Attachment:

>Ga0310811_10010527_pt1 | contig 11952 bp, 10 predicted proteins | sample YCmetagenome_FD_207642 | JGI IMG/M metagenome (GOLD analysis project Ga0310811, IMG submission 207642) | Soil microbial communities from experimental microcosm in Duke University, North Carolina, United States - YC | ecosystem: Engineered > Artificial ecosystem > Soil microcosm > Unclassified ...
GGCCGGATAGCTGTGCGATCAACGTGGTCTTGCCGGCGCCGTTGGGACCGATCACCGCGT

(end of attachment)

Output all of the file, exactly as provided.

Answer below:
>Ga0310811_10010527_pt1 | contig 11952 bp, 10 predicted proteins | sample YCmetagenome_FD_207642 | JGI IMG/M metagenome (GOLD analysis project Ga0310811, IMG submission 207642) | Soil microbial communities from experimental microcosm in Duke University, North Carolina, United States - YC | ecosystem: Engineered > Artificial ecosystem > Soil microcosm > Unclassified ...
GGCCGGATAGCTGTGCGATCAACGTGGTCTTGCCGGCGCCGTTGGGACCGATCACCGCGT